Gold Bull Market in Waiting
Where is the gold bull market that we predicted would begin about now? Here is our broad-based overview. The financial markets continue to expect an aggressive Fed going forward with four—even five—rate hikes this year and a continuing shrinkage of its balance sheet (Quantitative Tightening). Given this, gold has held up pretty well, essentially range trading, but the gold stocks have suffered because they are leveraged calls on gold that only ‘work’ with expectations of a rising gold price.
For gold to go higher, market psychology has to change. In particular, the stock and credit markets have to change their perceptions of the direction of Fed policy. What brings that about? There are any number of possible catalysts: A serious drop in the stock market; a sudden rise in interest rates as the bond market rebels against too much supply; a sudden widening of credit spreads reflecting an increased perception of risk; a sharp upward acceleration in price inflation which the Fed decides to ignore; credit chaos in the EU as the ECB tries to end QE; a credit crunch in China. There is strong evidence supporting each of these possibilities and it probably only takes one.
We are approaching a fork in the road, in our opinion.
Door #1: What if all the economic bulls are wrong and the economy weakens despite the tax cuts and the fiscal stimulus of a Federal budget gone wild? In that case, the Fed will pause and the massive short position at the front end of the Treasury curve will be seriously offside. Short rates will plummet. Negative real rates of interest will send gold flying.
This may be happening now, before our very eyes. At the start of February, the Atlanta Fed’s Q1 GDP expectation was an exuberant 5.4%. As of March 14, their outlook had collapsed to just 1.9% following a string of negative data on the U.S. economy over the past six weeks. We have seen this same pattern of disappointment repeatedly over the last eight quarters. The growth never meets expectations.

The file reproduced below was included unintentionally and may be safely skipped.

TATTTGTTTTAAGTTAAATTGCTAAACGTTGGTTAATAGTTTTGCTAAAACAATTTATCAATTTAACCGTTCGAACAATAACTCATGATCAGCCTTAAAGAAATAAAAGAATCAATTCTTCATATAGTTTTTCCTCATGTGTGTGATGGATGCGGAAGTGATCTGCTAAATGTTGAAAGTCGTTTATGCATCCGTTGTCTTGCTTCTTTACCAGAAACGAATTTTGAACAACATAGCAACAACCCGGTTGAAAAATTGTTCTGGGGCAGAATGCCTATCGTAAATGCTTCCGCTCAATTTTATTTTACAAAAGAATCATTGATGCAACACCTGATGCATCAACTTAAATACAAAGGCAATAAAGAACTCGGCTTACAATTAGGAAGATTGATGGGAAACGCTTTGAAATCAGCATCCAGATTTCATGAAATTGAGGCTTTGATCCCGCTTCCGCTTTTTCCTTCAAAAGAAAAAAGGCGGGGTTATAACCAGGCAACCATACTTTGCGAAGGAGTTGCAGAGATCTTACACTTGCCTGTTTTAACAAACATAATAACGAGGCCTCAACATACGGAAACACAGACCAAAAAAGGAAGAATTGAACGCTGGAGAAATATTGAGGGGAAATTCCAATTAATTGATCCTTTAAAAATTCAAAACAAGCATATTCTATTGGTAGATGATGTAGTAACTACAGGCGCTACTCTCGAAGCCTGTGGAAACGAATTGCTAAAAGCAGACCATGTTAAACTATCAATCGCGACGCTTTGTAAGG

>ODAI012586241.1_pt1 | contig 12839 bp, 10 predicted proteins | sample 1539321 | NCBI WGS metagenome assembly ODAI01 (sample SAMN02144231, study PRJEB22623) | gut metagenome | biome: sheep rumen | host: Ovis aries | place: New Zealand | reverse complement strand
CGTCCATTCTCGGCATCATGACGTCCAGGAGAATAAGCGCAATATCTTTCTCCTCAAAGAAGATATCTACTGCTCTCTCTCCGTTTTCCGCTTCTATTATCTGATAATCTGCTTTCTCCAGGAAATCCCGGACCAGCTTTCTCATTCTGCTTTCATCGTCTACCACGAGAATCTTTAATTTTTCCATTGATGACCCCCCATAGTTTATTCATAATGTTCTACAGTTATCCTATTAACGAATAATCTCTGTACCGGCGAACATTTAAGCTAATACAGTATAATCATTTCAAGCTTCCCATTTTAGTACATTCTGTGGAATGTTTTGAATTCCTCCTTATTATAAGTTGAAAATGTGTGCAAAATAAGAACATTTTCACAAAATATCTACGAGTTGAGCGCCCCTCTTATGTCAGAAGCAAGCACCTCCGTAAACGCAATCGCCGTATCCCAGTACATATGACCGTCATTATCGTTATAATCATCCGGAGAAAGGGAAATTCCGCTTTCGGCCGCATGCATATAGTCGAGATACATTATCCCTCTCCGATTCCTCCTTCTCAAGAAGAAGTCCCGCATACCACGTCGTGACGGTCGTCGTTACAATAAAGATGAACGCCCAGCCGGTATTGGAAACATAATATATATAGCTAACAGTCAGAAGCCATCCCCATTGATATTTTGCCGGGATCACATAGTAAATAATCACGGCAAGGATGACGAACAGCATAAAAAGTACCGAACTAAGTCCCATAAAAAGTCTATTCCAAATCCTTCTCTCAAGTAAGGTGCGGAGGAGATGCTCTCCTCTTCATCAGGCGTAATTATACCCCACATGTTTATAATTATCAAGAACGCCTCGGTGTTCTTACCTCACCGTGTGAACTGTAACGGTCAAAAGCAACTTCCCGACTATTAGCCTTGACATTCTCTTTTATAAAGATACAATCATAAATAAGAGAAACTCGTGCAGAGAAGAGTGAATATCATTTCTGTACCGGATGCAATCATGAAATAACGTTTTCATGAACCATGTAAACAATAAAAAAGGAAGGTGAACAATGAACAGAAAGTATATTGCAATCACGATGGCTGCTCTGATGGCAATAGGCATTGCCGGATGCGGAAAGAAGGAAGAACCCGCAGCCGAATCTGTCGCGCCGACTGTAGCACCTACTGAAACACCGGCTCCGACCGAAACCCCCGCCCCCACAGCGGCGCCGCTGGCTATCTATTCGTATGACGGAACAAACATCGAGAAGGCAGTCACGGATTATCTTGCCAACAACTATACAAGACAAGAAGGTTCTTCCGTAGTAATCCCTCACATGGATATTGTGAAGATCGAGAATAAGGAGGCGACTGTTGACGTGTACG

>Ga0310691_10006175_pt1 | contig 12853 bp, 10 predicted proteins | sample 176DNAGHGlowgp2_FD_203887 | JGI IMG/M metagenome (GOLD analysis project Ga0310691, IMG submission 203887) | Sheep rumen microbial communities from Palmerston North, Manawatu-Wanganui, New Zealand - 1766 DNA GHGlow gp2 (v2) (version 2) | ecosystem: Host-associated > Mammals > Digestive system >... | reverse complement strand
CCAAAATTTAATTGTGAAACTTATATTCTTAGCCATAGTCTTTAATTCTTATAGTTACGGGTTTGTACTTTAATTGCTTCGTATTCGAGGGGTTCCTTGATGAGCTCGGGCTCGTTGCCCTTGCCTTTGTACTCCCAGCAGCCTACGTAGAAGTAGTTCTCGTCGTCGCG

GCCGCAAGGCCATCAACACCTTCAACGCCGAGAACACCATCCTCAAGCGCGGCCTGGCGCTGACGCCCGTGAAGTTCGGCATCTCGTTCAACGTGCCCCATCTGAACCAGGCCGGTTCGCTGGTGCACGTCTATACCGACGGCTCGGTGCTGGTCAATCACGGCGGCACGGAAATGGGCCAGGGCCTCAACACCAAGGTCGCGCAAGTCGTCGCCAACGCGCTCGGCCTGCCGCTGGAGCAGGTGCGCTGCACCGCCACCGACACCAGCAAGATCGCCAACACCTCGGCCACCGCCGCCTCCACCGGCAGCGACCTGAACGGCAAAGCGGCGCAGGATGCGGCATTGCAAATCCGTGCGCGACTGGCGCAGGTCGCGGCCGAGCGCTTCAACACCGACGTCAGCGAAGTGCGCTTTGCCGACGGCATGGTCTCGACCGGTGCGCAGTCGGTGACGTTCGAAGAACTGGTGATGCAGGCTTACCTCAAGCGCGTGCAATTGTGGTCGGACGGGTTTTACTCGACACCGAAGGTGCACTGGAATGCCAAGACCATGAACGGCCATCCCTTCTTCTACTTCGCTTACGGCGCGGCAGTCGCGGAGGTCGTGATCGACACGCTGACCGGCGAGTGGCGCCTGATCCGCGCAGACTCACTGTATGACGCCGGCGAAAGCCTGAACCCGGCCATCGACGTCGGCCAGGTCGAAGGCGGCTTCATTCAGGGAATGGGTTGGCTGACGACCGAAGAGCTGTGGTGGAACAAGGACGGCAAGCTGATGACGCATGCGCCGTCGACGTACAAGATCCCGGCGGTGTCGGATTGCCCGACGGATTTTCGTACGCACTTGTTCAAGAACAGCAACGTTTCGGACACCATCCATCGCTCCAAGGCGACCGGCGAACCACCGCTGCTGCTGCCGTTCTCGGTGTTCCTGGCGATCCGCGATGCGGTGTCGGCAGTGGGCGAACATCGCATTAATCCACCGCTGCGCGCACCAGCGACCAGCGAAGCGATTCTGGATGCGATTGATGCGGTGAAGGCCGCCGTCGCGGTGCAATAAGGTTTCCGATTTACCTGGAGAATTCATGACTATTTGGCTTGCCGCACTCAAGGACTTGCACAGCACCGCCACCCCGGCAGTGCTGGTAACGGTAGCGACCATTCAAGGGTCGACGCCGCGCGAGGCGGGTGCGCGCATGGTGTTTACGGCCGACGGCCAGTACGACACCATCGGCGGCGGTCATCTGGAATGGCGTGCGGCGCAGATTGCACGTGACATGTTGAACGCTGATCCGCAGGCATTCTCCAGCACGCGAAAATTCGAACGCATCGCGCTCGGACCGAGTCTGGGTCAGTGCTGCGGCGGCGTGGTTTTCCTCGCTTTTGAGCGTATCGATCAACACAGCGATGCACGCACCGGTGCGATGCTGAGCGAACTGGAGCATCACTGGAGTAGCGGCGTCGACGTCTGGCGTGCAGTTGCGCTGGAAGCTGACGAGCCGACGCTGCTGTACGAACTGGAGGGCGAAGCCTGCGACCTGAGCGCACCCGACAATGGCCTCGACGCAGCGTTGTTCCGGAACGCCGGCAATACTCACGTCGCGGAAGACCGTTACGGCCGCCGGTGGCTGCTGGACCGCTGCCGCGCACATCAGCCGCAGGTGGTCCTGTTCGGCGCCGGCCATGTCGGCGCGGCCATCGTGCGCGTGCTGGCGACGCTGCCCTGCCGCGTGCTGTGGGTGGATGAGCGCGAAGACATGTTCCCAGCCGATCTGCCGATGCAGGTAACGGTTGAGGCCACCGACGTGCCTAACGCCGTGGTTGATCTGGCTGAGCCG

Here’s the chart:
Door #2: If the economy does gain steam, we think Fed will lag in raising rates. We expect renewed growth would cause real yields to decline as inflation finally picks up. This would be good for gold, resembling the 1970s period where Fed Chairmen Arthur Burns and Bill Miller neglected to raise the Fed Funds rate as quickly as inflation.
In our view, the only scenario that really hurts gold going forward is a strengthening economy that has the Fed continuing to try to get ahead of inflation. This is essentially what markets now believe and have priced into gold. Just about anything different helps gold break out of its trading range and brings fresh money back into the gold stocks.
As previously stated, gold needs to break decisively above the 2016/17 high at $1370 to confirm that the bull is up and running. That’s still our expectation for the first half of this year.